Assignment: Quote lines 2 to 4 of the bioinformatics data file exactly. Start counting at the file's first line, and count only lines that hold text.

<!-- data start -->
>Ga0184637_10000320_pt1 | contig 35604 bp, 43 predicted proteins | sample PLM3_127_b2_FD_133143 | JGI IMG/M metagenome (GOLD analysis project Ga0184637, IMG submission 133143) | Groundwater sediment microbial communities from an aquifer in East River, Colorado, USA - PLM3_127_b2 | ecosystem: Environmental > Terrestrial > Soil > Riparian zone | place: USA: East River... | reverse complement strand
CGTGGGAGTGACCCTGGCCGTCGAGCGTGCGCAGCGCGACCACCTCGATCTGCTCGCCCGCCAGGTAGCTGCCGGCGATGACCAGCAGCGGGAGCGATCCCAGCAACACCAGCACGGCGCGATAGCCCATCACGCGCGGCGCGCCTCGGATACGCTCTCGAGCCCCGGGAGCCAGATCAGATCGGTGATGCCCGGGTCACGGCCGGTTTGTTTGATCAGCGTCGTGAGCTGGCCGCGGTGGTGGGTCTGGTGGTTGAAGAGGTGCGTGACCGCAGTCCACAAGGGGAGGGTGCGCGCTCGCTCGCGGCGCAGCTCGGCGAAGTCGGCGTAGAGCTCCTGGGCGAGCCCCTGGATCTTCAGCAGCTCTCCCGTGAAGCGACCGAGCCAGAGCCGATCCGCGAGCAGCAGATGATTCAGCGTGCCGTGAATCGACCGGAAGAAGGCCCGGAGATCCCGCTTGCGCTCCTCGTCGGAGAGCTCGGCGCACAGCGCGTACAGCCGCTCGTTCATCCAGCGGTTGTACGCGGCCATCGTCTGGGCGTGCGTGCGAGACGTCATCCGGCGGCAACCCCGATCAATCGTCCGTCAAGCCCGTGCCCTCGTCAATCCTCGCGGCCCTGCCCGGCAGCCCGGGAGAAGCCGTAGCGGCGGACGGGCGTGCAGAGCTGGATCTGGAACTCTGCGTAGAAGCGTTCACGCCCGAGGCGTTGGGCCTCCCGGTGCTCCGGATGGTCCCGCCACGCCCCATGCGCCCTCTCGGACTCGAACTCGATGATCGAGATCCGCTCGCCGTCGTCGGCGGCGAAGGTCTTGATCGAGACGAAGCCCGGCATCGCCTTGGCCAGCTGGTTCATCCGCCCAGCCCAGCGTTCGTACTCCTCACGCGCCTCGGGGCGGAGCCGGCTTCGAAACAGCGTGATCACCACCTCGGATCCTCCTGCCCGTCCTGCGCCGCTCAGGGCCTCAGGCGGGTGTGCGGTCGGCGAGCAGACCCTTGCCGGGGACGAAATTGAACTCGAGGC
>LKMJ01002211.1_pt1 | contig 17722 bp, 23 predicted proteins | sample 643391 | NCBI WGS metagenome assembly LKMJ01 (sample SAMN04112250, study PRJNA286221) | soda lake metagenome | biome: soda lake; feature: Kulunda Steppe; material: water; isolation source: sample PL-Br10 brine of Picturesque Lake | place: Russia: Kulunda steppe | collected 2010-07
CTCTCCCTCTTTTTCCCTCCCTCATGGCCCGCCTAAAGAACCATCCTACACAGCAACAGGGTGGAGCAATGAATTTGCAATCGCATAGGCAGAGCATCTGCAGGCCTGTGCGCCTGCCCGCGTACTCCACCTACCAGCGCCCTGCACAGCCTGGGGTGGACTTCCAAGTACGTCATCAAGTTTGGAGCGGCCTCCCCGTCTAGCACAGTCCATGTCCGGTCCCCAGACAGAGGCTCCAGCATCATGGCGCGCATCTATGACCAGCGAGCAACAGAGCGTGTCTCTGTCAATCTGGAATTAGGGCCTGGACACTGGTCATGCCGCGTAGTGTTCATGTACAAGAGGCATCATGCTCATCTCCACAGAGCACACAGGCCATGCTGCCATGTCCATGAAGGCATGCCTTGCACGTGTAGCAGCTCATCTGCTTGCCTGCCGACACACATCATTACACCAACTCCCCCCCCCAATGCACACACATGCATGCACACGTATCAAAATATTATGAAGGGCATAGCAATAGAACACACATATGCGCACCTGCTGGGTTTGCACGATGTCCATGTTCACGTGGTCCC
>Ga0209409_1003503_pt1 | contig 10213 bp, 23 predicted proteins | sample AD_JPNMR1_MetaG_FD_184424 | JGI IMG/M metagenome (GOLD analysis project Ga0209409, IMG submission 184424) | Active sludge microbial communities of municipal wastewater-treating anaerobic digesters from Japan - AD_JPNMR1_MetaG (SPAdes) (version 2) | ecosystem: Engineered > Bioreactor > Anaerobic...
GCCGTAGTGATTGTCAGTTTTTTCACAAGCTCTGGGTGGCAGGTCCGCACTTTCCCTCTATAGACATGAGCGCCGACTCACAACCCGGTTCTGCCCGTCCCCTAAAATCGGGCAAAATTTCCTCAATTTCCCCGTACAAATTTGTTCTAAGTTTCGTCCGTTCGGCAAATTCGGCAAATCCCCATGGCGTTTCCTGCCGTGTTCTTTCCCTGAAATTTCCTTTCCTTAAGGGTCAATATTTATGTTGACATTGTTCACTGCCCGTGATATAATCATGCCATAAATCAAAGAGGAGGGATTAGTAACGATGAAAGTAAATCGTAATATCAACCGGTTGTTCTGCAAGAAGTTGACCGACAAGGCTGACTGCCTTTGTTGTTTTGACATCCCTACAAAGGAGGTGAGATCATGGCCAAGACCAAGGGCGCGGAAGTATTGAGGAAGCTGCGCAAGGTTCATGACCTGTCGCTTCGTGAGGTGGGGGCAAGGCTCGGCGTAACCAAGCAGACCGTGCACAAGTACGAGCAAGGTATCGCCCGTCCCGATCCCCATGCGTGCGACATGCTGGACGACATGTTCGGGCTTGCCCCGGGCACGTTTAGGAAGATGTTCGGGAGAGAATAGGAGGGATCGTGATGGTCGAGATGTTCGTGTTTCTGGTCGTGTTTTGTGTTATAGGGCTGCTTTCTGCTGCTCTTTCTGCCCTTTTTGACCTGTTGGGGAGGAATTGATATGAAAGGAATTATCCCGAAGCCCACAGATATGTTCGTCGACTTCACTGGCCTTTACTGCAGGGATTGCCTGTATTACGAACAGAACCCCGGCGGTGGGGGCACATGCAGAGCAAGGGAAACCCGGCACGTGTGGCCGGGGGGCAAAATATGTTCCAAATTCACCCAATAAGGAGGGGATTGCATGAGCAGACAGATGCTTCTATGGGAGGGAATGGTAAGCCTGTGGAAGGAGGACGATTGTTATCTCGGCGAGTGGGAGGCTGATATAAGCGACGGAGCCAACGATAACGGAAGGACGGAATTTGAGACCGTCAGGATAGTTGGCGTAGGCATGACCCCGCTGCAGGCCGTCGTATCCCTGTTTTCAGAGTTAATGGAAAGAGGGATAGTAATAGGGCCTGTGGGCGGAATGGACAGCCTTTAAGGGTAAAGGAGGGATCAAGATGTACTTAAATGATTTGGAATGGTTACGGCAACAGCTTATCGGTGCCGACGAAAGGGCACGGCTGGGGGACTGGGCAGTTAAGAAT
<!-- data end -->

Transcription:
CGTGGGAGTGACCCTGGCCGTCGAGCGTGCGCAGCGCGACCACCTCGATCTGCTCGCCCGCCAGGTAGCTGCCGGCGATGACCAGCAGCGGGAGCGATCCCAGCAACACCAGCACGGCGCGATAGCCCATCACGCGCGGCGCGCCTCGGATACGCTCTCGAGCCCCGGGAGCCAGATCAGATCGGTGATGCCCGGGTCACGGCCGGTTTGTTTGATCAGCGTCGTGAGCTGGCCGCGGTGGTGGGTCTGGTGGTTGAAGAGGTGCGTGACCGCAGTCCACAAGGGGAGGGTGCGCGCTCGCTCGCGGCGCAGCTCGGCGAAGTCGGCGTAGAGCTCCTGGGCGAGCCCCTGGATCTTCAGCAGCTCTCCCGTGAAGCGACCGAGCCAGAGCCGATCCGCGAGCAGCAGATGATTCAGCGTGCCGTGAATCGACCGGAAGAAGGCCCGGAGATCCCGCTTGCGCTCCTCGTCGGAGAGCTCGGCGCACAGCGCGTACAGCCGCTCGTTCATCCAGCGGTTGTACGCGGCCATCGTCTGGGCGTGCGTGCGAGACGTCATCCGGCGGCAACCCCGATCAATCGTCCGTCAAGCCCGTGCCCTCGTCAATCCTCGCGGCCCTGCCCGGCAGCCCGGGAGAAGCCGTAGCGGCGGACGGGCGTGCAGAGCTGGATCTGGAACTCTGCGTAGAAGCGTTCACGCCCGAGGCGTTGGGCCTCCCGGTGCTCCGGATGGTCCCGCCACGCCCCATGCGCCCTCTCGGACTCGAACTCGATGATCGAGATCCGCTCGCCGTCGTCGGCGGCGAAGGTCTTGATCGAGACGAAGCCCGGCATCGCCTTGGCCAGCTGGTTCATCCGCCCAGCCCAGCGTTCGTACTCCTCACGCGCCTCGGGGCGGAGCCGGCTTCGAAACAGCGTGATCACCACCTCGGATCCTCCTGCCCGTCCTGCGCCGCTCAGGGCCTCAGGCGGGTGTGCGGTCGGCGAGCAGACCCTTGCCGGGGACGAAATTGAACTCGAGGC
>LKMJ01002211.1_pt1 | contig 17722 bp, 23 predicted proteins | sample 643391 | NCBI WGS metagenome assembly LKMJ01 (sample SAMN04112250, study PRJNA286221) | soda lake metagenome | biome: soda lake; feature: Kulunda Steppe; material: water; isolation source: sample PL-Br10 brine of Picturesque Lake | place: Russia: Kulunda steppe | collected 2010-07
CTCTCCCTCTTTTTCCCTCCCTCATGGCCCGCCTAAAGAACCATCCTACACAGCAACAGGGTGGAGCAATGAATTTGCAATCGCATAGGCAGAGCATCTGCAGGCCTGTGCGCCTGCCCGCGTACTCCACCTACCAGCGCCCTGCACAGCCTGGGGTGGACTTCCAAGTACGTCATCAAGTTTGGAGCGGCCTCCCCGTCTAGCACAGTCCATGTCCGGTCCCCAGACAGAGGCTCCAGCATCATGGCGCGCATCTATGACCAGCGAGCAACAGAGCGTGTCTCTGTCAATCTGGAATTAGGGCCTGGACACTGGTCATGCCGCGTAGTGTTCATGTACAAGAGGCATCATGCTCATCTCCACAGAGCACACAGGCCATGCTGCCATGTCCATGAAGGCATGCCTTGCACGTGTAGCAGCTCATCTGCTTGCCTGCCGACACACATCATTACACCAACTCCCCCCCCCAATGCACACACATGCATGCACACGTATCAAAATATTATGAAGGGCATAGCAATAGAACACACATATGCGCACCTGCTGGGTTTGCACGATGTCCATGTTCACGTGGTCCC